In general, the isolation of clinical-grade antiviral T cells is restricted to antigens for which moderate or high T-cell frequencies are present in the peripheral blood of potential T-cell donors. Unfortunately, for patients receiving an allogeneic Cord Blood (CB) transplant, a solid organ transplant, or a transplant from a virus-seronegative donor, the graft donor is not eligible as T-cell donor.
The third-Party T-cell registry - alloCELL -, was established in 2013 at Hannover Medical School to serv unmeet need in combating infections and tumors.
The registry records comprehensive profiling for each donor's HLA type (class I and II) and of specific, individual memory T-cell repertoire in response to antigens of CMV, EBV, HHV6, ADV, BKV, and is now extended to JC virus, SARS-CoV-2, aspergillus as well as to melanoma (Melan-1/Mart-1) and tumor antigens (WT-1).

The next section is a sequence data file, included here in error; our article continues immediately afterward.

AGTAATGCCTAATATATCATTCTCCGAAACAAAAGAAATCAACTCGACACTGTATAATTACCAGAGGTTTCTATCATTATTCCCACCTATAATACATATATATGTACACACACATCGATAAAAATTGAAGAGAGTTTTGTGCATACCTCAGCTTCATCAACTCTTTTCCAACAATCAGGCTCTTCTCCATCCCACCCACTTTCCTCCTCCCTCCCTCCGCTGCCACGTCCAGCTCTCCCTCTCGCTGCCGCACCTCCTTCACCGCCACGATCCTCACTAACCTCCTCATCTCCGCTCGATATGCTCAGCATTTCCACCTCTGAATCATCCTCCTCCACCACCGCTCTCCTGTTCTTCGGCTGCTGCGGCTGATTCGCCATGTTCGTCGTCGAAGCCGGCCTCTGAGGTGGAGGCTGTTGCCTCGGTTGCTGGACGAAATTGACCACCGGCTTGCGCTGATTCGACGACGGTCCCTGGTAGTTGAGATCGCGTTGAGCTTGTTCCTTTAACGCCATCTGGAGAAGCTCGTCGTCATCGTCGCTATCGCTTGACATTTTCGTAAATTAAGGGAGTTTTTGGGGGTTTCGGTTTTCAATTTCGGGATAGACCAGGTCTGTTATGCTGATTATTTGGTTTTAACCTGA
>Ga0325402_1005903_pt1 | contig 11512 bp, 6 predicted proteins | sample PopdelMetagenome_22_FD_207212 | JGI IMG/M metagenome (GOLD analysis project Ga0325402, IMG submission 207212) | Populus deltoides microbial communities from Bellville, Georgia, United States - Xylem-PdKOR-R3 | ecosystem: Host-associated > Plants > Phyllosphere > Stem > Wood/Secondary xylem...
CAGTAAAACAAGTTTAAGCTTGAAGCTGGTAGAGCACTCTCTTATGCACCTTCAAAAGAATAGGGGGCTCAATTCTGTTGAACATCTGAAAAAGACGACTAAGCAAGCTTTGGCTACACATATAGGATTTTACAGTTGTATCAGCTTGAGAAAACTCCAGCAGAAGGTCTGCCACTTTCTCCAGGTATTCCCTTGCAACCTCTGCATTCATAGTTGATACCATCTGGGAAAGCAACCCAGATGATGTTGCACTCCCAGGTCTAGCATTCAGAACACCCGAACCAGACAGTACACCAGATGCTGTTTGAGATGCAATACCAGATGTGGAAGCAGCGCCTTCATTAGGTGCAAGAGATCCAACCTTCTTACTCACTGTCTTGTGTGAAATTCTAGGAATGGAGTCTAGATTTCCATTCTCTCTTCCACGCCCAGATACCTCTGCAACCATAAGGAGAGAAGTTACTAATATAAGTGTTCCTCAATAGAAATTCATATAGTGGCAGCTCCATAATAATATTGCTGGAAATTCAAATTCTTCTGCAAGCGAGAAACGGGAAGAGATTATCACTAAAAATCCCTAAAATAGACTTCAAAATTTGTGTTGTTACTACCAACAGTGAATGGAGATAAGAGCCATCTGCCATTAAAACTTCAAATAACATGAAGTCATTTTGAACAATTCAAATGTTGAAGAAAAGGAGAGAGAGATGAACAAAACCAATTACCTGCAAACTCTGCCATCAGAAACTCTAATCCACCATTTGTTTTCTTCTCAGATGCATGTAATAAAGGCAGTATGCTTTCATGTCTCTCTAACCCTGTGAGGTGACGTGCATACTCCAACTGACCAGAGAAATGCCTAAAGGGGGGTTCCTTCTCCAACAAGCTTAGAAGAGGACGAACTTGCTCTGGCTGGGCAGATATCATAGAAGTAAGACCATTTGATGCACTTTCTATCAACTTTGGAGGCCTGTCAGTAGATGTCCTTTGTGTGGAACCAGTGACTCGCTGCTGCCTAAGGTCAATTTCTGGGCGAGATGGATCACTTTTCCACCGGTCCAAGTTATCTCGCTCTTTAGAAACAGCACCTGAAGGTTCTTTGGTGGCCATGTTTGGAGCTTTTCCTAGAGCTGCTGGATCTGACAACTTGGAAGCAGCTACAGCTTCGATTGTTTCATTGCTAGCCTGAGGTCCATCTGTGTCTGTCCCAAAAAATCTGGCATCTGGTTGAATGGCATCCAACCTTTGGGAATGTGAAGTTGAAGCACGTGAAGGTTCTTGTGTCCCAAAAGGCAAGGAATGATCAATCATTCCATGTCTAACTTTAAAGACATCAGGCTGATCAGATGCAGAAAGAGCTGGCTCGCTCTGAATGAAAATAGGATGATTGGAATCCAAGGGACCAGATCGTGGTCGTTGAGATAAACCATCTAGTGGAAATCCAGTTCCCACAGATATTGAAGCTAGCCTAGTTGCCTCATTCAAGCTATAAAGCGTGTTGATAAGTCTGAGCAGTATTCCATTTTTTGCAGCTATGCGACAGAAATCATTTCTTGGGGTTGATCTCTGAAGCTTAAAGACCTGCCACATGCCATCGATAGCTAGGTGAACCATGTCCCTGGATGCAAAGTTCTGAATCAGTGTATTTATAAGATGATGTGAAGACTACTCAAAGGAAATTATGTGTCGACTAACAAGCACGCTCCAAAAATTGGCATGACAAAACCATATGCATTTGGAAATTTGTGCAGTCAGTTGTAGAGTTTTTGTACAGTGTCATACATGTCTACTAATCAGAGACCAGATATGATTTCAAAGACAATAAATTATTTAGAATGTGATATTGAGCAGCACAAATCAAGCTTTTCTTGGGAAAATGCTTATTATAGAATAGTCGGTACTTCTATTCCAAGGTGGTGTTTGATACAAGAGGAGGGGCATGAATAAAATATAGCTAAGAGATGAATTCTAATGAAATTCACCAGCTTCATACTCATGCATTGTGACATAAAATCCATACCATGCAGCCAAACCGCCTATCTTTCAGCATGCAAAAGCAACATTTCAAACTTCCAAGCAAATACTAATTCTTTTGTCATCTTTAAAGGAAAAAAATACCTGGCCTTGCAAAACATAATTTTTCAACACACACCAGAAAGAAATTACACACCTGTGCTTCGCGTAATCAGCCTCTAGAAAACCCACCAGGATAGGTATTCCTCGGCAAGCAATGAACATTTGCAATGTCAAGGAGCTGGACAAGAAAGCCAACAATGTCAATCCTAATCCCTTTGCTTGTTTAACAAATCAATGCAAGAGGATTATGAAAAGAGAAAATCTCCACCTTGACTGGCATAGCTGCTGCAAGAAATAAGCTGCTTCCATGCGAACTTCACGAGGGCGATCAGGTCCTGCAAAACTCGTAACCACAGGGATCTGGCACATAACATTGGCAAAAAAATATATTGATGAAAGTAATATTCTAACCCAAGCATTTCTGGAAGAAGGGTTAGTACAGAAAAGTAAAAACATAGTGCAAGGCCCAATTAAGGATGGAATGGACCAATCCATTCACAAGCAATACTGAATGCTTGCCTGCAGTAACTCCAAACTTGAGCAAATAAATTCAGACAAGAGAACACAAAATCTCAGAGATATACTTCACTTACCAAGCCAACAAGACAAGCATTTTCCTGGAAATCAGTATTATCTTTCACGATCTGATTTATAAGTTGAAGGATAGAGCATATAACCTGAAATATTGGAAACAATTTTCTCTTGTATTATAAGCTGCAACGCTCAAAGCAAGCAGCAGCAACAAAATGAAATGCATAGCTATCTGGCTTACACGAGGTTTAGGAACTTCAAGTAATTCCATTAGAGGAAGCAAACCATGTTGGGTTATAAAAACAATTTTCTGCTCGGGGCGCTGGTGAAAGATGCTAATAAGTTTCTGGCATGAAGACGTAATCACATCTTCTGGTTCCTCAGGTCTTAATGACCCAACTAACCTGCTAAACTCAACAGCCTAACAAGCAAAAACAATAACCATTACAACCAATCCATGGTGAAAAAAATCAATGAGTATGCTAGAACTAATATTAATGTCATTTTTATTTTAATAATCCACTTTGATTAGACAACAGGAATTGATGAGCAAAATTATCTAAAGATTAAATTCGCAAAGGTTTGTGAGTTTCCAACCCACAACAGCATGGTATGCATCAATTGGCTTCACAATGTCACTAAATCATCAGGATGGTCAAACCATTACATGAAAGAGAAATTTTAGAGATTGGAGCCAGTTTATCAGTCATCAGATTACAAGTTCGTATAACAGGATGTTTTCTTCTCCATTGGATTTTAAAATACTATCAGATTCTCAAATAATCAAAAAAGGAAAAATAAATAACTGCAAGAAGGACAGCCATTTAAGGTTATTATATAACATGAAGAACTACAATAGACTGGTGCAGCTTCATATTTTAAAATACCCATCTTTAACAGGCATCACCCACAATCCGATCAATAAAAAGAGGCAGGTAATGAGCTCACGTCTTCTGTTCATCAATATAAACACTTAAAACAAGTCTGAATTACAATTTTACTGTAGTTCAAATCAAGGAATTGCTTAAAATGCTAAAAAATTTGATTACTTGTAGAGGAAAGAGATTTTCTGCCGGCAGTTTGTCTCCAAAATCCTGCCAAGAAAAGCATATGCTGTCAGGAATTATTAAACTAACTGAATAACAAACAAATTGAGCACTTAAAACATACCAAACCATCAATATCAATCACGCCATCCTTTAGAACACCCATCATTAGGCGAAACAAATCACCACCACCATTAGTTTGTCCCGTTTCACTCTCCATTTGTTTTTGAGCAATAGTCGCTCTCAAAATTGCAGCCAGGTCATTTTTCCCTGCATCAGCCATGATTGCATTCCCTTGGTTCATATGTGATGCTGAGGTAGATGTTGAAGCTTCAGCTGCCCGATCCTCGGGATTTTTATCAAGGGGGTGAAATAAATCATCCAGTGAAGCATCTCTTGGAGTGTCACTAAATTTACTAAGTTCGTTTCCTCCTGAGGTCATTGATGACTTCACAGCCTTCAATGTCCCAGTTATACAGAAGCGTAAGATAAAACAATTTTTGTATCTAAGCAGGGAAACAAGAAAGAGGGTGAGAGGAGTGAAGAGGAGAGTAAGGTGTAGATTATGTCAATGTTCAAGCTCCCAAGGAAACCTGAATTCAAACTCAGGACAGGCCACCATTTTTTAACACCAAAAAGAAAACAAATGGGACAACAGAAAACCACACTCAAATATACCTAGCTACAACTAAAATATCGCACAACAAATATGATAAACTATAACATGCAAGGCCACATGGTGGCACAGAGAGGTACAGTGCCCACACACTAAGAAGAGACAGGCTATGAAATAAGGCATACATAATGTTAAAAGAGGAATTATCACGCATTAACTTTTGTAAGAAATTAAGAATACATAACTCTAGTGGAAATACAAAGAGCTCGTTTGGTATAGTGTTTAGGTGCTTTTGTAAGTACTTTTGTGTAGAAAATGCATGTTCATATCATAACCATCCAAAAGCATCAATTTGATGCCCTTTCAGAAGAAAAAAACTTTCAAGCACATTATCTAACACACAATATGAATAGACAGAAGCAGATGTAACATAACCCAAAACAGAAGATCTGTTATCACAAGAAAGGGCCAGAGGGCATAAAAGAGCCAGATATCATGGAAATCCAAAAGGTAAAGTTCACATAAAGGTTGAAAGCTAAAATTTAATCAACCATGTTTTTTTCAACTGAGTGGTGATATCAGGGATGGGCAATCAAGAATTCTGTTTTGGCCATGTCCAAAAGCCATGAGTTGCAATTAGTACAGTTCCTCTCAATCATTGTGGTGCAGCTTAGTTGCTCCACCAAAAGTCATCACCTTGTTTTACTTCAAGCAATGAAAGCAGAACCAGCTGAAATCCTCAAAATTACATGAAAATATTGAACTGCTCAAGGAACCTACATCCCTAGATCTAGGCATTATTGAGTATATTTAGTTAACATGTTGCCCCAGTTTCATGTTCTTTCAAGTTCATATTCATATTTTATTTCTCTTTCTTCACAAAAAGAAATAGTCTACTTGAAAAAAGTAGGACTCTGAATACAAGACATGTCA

HLA-typed allogeneic T-cell donors are characterized first for specific T cells by ELISpot. They then undergo a detailed phenotypic and functional analysis cytokine secretion assay (USA). More than 2500 blood and platelet donors of the Institute of Transfusion Medicine and Transplant Engineering gave consent to be included in the registry.
Search results for the best-HLA matched donors with known antiviral T-cell frequencies are usually provided within 2 working days. The growing number of donors will ensure the rapid availability of clinical grade antigen-specific T-cell products for virus-associated diseases in patients without an adequate T-cell donor.